OXFORD UNIVERSITY PRESS

The Persistent Objector Rule in International Law

ISBN : 9780198704218

Price(incl.tax): 
¥17,347
Author: 
James A. Green
Pages
352 Pages
Format
Hardcover
Size
156 x 234 mm
Pub date
Mar 2016
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The persistent objector rule is said to provide states with an 'escape hatch' from the otherwise universal binding force of customary international law. It provides that if a state persistently objects to a newly emerging norm of customary international law during the formation of that norm, then the objecting state is exempt from the norm once it crystallises into law. The conceptual role of the rule may be interepreted as straightforward: to preserve the fundamentalist positivist notion that any norm of international law can only bind a state that has consented to be bound by it. In reality, however, numerous unanswered questions exist about the way that it works in practice. Through focused analysis of state practice, this monograph provides a detailed understanding of how the rule emerged and operates, how it should be conceptualised, and what its implications are for the binding nature of customary international law. It argues that the persistent objector rule ultimately has an important role to play in the mixture of consent and consensus that underpins international law.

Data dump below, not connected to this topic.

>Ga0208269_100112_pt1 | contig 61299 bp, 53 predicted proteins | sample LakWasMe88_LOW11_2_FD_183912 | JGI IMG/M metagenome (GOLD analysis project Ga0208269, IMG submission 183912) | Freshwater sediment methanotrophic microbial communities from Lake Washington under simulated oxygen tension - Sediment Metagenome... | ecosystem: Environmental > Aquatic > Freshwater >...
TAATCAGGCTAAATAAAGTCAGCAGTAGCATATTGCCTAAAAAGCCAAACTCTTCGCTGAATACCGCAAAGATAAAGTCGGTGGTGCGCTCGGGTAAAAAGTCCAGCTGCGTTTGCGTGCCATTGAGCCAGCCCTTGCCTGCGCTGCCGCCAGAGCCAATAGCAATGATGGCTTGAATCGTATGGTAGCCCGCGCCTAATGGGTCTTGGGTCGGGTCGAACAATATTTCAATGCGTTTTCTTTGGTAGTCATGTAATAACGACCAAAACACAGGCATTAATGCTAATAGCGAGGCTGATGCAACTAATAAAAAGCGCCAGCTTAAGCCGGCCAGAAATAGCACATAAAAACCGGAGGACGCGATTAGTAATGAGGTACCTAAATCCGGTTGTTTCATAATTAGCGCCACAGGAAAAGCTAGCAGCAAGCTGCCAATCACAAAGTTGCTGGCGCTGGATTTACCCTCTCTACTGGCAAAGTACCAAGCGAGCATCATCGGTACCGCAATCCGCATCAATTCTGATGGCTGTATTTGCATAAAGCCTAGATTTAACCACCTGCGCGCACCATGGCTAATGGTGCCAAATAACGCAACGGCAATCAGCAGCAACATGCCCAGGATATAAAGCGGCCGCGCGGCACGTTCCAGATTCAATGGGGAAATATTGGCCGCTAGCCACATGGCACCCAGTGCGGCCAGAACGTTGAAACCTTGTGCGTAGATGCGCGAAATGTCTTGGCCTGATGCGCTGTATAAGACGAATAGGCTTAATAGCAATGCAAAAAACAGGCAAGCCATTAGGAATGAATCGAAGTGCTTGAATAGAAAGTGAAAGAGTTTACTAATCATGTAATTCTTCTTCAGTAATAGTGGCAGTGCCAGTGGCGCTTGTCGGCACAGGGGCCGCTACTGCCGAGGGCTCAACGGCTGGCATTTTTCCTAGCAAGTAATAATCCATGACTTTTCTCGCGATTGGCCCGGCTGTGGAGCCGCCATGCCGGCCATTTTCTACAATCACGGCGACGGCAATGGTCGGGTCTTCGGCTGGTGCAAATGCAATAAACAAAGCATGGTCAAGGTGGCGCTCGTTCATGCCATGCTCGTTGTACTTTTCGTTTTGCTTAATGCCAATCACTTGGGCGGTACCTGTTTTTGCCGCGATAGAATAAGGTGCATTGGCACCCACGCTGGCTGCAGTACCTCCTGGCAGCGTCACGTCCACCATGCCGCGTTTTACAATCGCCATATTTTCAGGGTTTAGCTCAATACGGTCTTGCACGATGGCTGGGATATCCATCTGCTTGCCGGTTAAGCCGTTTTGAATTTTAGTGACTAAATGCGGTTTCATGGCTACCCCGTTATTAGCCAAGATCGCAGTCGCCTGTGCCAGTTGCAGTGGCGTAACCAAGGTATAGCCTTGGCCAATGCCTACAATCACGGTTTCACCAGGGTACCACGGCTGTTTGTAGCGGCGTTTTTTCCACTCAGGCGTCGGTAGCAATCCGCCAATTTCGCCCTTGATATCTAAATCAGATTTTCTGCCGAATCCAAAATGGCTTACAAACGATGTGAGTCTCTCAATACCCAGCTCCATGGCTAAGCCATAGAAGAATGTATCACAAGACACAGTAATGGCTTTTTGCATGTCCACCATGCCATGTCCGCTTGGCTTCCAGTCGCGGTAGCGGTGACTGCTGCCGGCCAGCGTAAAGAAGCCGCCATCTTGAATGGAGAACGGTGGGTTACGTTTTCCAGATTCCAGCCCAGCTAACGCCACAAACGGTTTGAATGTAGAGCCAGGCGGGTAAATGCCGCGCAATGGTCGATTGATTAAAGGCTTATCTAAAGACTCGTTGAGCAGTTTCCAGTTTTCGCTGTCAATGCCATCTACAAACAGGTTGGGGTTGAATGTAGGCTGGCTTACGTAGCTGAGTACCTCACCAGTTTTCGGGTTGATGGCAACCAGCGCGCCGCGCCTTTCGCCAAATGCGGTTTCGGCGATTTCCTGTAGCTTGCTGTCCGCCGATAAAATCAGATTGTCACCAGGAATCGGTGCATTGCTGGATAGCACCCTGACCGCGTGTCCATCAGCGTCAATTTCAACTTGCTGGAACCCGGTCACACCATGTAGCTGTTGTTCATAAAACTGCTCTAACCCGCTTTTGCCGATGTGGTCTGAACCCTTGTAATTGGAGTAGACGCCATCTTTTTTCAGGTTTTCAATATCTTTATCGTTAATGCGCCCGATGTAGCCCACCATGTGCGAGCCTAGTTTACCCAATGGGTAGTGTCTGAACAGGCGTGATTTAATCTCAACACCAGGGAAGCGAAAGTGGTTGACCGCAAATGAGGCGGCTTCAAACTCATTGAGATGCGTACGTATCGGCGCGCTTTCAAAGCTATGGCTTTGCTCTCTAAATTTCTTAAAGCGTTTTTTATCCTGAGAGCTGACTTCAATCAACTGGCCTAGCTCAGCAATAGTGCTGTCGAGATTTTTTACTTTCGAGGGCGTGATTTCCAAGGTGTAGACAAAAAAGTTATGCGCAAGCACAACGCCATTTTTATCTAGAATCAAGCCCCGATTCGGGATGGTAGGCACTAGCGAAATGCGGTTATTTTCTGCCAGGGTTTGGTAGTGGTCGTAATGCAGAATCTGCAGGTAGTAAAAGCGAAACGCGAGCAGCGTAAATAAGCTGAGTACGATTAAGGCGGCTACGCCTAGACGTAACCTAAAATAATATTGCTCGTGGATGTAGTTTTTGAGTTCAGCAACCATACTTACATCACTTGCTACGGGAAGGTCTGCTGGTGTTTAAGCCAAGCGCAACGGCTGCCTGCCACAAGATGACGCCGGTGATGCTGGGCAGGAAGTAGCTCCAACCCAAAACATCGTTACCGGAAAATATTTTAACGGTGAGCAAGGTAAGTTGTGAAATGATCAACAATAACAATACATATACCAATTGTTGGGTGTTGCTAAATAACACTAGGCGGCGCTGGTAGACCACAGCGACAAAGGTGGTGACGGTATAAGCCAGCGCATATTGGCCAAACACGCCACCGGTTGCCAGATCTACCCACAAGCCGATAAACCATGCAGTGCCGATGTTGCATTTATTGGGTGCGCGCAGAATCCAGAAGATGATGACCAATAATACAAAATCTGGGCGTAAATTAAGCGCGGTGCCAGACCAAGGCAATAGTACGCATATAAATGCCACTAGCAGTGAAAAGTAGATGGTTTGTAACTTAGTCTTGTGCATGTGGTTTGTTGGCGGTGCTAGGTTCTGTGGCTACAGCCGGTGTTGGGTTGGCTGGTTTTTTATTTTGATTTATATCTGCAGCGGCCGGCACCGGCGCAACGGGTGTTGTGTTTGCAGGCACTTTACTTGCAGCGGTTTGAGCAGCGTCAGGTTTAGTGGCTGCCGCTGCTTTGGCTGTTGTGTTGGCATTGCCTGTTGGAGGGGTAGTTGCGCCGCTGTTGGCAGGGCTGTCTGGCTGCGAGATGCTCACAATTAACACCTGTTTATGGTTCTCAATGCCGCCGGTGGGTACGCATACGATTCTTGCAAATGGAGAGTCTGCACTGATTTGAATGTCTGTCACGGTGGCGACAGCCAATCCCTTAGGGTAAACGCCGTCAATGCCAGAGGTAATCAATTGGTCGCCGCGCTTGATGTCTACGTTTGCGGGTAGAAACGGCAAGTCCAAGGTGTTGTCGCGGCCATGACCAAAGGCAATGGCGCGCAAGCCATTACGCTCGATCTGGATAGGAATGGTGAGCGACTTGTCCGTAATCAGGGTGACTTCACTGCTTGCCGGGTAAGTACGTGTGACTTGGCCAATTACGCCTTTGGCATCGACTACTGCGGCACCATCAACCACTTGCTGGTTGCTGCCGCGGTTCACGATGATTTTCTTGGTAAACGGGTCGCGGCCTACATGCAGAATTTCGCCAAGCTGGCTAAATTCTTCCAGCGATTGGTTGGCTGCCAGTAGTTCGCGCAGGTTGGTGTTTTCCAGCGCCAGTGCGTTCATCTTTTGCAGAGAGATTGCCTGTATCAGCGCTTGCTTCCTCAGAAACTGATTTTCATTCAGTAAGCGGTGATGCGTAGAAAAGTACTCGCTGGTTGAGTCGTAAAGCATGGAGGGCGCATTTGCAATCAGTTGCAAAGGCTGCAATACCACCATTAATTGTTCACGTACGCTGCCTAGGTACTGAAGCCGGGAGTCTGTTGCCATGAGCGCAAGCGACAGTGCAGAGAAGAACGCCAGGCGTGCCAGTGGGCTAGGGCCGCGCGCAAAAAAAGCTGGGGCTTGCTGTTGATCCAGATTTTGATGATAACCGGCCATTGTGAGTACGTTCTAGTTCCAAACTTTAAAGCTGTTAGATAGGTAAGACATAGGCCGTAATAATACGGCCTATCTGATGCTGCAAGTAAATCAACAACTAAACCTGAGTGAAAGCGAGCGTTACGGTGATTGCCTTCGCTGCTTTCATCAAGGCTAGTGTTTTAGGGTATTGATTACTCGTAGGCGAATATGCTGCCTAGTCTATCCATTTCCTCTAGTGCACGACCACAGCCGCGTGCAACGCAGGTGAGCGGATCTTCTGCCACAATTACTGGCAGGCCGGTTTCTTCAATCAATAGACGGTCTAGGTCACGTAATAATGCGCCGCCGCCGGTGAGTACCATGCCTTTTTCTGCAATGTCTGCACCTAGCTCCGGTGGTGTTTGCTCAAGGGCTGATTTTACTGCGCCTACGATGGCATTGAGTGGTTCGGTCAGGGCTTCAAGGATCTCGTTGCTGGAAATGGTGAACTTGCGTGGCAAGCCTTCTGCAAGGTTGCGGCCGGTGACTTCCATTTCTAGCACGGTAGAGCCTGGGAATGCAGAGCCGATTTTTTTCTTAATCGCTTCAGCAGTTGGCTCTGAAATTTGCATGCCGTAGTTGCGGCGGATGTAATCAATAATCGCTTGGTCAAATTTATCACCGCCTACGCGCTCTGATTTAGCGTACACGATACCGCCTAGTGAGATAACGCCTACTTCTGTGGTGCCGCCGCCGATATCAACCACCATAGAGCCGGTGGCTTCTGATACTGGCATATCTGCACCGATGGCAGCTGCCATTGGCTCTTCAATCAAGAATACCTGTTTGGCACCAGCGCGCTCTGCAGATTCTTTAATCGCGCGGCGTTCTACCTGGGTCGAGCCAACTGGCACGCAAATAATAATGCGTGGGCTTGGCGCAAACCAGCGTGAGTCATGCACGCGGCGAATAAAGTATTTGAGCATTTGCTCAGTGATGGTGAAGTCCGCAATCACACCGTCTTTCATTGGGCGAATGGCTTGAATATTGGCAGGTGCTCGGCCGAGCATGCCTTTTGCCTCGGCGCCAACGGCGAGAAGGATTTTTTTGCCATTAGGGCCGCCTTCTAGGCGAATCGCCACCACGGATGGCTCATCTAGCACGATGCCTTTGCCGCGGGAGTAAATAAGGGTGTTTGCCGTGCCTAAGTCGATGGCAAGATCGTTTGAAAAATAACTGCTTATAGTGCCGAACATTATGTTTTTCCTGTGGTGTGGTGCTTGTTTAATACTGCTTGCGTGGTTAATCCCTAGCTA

Index: 

Sir Michael Wood: Foreword
Introduction

Part 1: The Origin and Legal Source of the Persistent Objector Rule
1 The History and Emergence of the Persistent Objector Rule
2 The Persistent Objector Rule in Case Law and State Practice Post-1945

Part 2: The Criteria for the Operation of the Persistent Objector Rule
3 The Objection Criterion
4 The Persistence Criterion
5 The Consistency Criterion
6 The Timeliness Criterion

Part 3: The Limitations and Role of the Persistent Objector Rule
7 Peremptory Norms and Persistent Objection
8 Maintaining Exemption: 'Fundamental' Norms and Extra Legal Factors
9 The Role and Value of the Persistent Objector Rule

Conclusion

About the author: 

James A. Green is the Professor of Public International Law at the University of Reading, where he has been a member of staff since 2006. He obtained his doctorate from the University of Nottingham and, in 2005, was a visiting research scholar at the University of Michigan. His primary research interests are the international law on the use of force, particularly self-defence, and the formation of customary international law.

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